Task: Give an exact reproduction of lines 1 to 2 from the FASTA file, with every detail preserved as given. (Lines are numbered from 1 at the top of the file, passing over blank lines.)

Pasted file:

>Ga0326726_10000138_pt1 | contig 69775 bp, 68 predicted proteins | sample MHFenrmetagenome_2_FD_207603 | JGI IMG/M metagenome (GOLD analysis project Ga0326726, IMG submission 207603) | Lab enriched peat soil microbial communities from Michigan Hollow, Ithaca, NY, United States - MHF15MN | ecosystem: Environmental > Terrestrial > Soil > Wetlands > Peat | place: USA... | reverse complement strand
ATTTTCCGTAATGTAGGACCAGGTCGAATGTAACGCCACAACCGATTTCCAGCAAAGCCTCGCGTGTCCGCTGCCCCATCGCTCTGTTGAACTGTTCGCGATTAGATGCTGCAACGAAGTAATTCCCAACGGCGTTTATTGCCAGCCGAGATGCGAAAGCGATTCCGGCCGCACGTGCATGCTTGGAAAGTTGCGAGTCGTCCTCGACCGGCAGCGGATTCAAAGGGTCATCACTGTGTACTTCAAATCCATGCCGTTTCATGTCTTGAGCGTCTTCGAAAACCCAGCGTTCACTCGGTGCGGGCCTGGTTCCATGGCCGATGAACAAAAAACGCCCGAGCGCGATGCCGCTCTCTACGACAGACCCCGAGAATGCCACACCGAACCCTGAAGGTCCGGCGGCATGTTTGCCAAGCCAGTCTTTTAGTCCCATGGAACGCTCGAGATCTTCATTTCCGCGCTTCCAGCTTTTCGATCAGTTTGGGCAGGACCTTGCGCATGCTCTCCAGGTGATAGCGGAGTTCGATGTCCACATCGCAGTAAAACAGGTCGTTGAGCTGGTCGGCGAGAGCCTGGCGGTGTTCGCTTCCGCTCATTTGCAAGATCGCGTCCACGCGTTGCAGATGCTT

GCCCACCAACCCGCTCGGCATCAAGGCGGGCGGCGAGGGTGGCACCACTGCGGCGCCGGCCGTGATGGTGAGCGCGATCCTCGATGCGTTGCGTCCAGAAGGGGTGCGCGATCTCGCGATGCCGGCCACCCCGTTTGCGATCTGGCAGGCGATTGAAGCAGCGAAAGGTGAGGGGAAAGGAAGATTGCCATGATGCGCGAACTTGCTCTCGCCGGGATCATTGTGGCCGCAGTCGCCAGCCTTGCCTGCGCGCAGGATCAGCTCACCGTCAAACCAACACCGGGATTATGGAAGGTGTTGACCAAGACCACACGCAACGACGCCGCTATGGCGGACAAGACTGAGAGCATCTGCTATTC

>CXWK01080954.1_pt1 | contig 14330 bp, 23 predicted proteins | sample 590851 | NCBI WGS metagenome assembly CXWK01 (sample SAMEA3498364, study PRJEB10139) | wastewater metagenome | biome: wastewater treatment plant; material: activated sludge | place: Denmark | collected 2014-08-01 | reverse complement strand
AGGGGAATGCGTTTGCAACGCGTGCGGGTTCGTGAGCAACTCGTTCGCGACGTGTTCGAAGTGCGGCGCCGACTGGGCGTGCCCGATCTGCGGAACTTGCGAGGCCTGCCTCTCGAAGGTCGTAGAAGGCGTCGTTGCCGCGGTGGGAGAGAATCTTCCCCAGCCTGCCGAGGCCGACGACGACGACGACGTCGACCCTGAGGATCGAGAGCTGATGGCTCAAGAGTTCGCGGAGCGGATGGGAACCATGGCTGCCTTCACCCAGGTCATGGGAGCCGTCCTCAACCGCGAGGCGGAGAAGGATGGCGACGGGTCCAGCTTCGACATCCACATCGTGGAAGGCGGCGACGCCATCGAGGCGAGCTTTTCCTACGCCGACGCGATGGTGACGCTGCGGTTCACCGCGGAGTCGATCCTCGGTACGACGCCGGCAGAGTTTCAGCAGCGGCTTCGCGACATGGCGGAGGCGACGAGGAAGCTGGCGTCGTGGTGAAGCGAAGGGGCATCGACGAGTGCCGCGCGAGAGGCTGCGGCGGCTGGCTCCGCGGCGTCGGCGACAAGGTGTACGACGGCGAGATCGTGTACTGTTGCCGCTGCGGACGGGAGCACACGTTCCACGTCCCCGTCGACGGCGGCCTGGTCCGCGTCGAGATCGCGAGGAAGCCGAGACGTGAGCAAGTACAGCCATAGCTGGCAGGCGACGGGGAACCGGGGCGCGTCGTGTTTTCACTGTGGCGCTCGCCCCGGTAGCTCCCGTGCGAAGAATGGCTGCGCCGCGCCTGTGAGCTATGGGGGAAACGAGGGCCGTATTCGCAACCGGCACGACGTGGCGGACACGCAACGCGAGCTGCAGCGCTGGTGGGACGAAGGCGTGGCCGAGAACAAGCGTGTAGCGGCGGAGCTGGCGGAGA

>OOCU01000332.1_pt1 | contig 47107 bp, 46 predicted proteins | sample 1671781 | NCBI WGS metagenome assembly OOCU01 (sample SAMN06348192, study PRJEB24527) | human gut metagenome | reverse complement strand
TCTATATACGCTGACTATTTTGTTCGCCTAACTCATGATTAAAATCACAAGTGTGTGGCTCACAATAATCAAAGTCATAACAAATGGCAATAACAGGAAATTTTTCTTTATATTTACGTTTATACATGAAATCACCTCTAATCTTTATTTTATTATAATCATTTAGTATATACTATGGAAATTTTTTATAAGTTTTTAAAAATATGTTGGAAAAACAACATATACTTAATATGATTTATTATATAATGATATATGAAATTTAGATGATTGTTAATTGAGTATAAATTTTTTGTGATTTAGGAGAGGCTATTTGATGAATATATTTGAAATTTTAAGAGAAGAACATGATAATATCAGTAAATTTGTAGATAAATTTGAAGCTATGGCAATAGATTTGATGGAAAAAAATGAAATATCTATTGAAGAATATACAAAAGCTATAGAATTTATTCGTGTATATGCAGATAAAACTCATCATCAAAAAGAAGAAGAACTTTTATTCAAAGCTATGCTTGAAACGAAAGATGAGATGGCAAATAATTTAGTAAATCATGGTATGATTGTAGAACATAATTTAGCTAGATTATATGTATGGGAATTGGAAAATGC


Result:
>Ga0326726_10000138_pt1 | contig 69775 bp, 68 predicted proteins | sample MHFenrmetagenome_2_FD_207603 | JGI IMG/M metagenome (GOLD analysis project Ga0326726, IMG submission 207603) | Lab enriched peat soil microbial communities from Michigan Hollow, Ithaca, NY, United States - MHF15MN | ecosystem: Environmental > Terrestrial > Soil > Wetlands > Peat | place: USA... | reverse complement strand
ATTTTCCGTAATGTAGGACCAGGTCGAATGTAACGCCACAACCGATTTCCAGCAAAGCCTCGCGTGTCCGCTGCCCCATCGCTCTGTTGAACTGTTCGCGATTAGATGCTGCAACGAAGTAATTCCCAACGGCGTTTATTGCCAGCCGAGATGCGAAAGCGATTCCGGCCGCACGTGCATGCTTGGAAAGTTGCGAGTCGTCCTCGACCGGCAGCGGATTCAAAGGGTCATCACTGTGTACTTCAAATCCATGCCGTTTCATGTCTTGAGCGTCTTCGAAAACCCAGCGTTCACTCGGTGCGGGCCTGGTTCCATGGCCGATGAACAAAAAACGCCCGAGCGCGATGCCGCTCTCTACGACAGACCCCGAGAATGCCACACCGAACCCTGAAGGTCCGGCGGCATGTTTGCCAAGCCAGTCTTTTAGTCCCATGGAACGCTCGAGATCTTCATTTCCGCGCTTCCAGCTTTTCGATCAGTTTGGGCAGGACCTTGCGCATGCTCTCCAGGTGATAGCGGAGTTCGATGTCCACATCGCAGTAAAACAGGTCGTTGAGCTGGTCGGCGAGAGCCTGGCGGTGTTCGCTTCCGCTCATTTGCAAGATCGCGTCCACGCGTTGCAGATGCTT